Could Better Communication with Your Children be as Simple as Relearning How to Play?
“Sometimes you just need chicken nuggets!”
“Let’s Play!” is more than a brand for speech pathologist Susan Morgan—the exhortation is central to her approach to communication therapy and goes a long way to explain why her patients adore her.
“In some ways, I’m a big, giant kid,” Susan says, explaining her uncanny ability to build instant rapport with her patients, who typically range in ages 1-6 years old. (She’s qualified to treat youth as old as 18 but feels a pre-school age range represents her “sweet spot.”) Don’t be fooled into thinking hiring Susan is like hiring a playmate, however. She added a Master of Science in communications sciences and disorders to a bachelor’s degree in psychology and is certified by the American Speech-Hearing Association. She is a Provisional Greenspan Floortime Therapist and is trained in the Beckman Oral-Motor Protocol.
But, if anything, being trained in the science of speech and non-verbal communication has reinforced Susan’s belief that, “play skills and problem-solving is what leads to language.” Being so expressive herself also helps her draw out even the painfully shy. Her sense of fun radiates from an infectious smile, sparkling eyes and expressive hand gestures. Because she comes to children’s homes for their sessions, her subjects already feel comfortable, and she quickly ends up on the floor involved in whatever form of play makes children happiest.
Depending on the age range, her next move may well be to encourage her young charges to play with their food.
Say what? “Yes, I absolutely encourage kids to play with their food!” Susan says. Children’s most lasting memories often involve food—the taste, the smell, the texture and the sense of wellbeing and satisfaction that results from eating foods they enjoy.
“Touching food, tasting it, saying, ‘crunch, crunch, crunch goes the carrot,’ or finding out what’s squishy or splashy involves both physical and emotional sensations. Expressing how you feel about those sensory experiences leads to learning about how sensations impact behavior,” she explains.
“Behaviors are a byproduct of your sensations like feeling hungry or being upset, surprised, angry or happy,” Susan says. “All of us have such feelings, but not everyone understands the appropriate way to express behavior in response to those feelings.”
This, in turn, helps explain why disruptive “acting out” in their children most frequently leads parents to call Susan. Being a picky eater could be a trigger to bad behavior or a symptom of other physical issues. “They could be asserting their autonomy,” Susan says. Or it could be even simpler. “Sometimes you just need chicken nuggets!”
Regulation and engagement are key. Regulation is the process of understanding your physical and emotional behavior in reaction to your sensations that help bring you back into a calm state. Engagement is looking at someone else and figuring out how they can help you achieve regulation.
“This is as basic as pointing at what you want and then asking someone to hand it to you,” Susan says. Or, with a less verbal child, it could involve shaking the chains on a swing when you want to be pushed higher. “Modeling words on top of gestures they’re already using is a way of building language,” she explains.
It would take a book to better describe how Susan helps kids become more fulfilled and expressive, and it’s definitely more fun to hear her tell it, but here are a few concepts that help to explain her process.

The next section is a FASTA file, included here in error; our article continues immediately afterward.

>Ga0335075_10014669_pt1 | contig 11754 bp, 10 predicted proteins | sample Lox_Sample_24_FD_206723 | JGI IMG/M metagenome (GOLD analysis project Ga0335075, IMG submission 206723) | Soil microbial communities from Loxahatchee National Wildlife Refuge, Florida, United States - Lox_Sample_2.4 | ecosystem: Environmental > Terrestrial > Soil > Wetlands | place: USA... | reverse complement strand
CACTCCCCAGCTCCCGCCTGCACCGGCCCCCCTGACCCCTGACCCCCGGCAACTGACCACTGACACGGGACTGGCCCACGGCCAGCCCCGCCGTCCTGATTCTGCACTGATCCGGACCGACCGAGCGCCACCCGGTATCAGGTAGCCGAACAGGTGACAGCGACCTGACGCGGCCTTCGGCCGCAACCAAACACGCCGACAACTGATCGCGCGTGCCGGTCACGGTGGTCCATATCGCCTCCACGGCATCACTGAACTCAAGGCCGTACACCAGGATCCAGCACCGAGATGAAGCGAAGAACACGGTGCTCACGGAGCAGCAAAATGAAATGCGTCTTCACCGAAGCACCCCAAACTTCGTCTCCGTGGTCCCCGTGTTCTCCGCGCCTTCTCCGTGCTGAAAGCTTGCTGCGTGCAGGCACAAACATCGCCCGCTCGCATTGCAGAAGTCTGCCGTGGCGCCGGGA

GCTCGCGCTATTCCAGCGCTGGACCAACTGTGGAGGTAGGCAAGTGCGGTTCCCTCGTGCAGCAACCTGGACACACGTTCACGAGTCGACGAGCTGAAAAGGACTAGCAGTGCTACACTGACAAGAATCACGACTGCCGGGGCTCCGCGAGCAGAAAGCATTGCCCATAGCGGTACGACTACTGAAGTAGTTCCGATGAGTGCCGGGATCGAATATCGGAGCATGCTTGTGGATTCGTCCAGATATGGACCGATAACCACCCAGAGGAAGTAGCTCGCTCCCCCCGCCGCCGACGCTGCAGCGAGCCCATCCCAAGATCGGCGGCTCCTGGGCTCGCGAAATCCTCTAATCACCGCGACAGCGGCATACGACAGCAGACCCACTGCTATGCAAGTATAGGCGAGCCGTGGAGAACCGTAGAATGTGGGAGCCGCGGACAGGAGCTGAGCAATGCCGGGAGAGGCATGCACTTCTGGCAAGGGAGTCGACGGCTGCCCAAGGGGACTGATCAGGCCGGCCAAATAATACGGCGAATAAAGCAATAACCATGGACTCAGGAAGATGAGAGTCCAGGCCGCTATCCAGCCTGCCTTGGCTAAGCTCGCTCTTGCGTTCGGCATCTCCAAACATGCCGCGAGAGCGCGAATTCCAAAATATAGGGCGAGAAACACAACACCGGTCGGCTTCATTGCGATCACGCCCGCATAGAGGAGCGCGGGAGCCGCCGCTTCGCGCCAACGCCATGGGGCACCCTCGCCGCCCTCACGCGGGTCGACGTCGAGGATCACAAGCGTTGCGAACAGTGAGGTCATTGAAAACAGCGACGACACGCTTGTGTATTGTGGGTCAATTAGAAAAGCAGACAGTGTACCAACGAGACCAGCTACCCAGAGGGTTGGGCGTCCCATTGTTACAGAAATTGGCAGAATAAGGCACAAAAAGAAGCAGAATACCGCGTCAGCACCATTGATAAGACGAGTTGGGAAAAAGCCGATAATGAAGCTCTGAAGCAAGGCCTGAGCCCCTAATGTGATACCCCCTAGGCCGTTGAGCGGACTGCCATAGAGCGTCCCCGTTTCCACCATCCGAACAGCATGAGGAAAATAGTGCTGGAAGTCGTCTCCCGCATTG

Observing how the children communicate and asking more open-ended or “how” questions can improve communication in the home as much as focusing on helping children better express themselves.
Silence is an opportunity. We all crave filling in silence with our words, especially when we’re trying to get our children to speak. But the more adults talk, the less opportunity the child has to feel the urge to fill the silence themselves. Take a breath, count to 10 and then count to 10 again before you speak.
Relearning how to play may be the best way for parents to help their children communicate, but toys are not always the answer. Toys are great and give our play inspiration, but they can distract from engagement if your child is more focused on the toy than you. Instead, become the toy! Put it on your head, drive it across your arm then across your child’s leg. Toys are really just tools upon which to build play.
Exaggerate your movements and vary your voice. See what type of animated movements and sounds get your child giggling and laughing, or even hiding! It’s okay to get startled, just acknowledge his fear and help him feel brave for the next time the “big bear” comes out.
Avoid explaining rules; your child hears that enough. Let them explore the bad guy role in a safe story so later he can stand up to the bad guys during the day.
Sign language and body language are important, and too often overlooked, forms of communication. Reintroducing gestures—including alternatives to saying “no,” or “enough”—can go a long way toward helping kids feel more in control of their emotions and their environment, and it can help them be more willing to engage more fully with others.
Because this is our kids and pets issue, we’ll add that Susan also is a self-described dog mom to Muki, a certified therapy dog who manages a custom dog bandana company through Etsy. Muki’s favorite things include nose bumps, tug of war and fresh baked cookies. Muki may have the opportunity to play with Susan’s patients or, to the extent that interacting outside the home becomes a focus of her therapy, she’ll often lead parents and kids to We Rock the Spectrum Kid’s Gym in Sterling for a healthy romp, which also feeds into her goal of helping families relearn to play at all ages.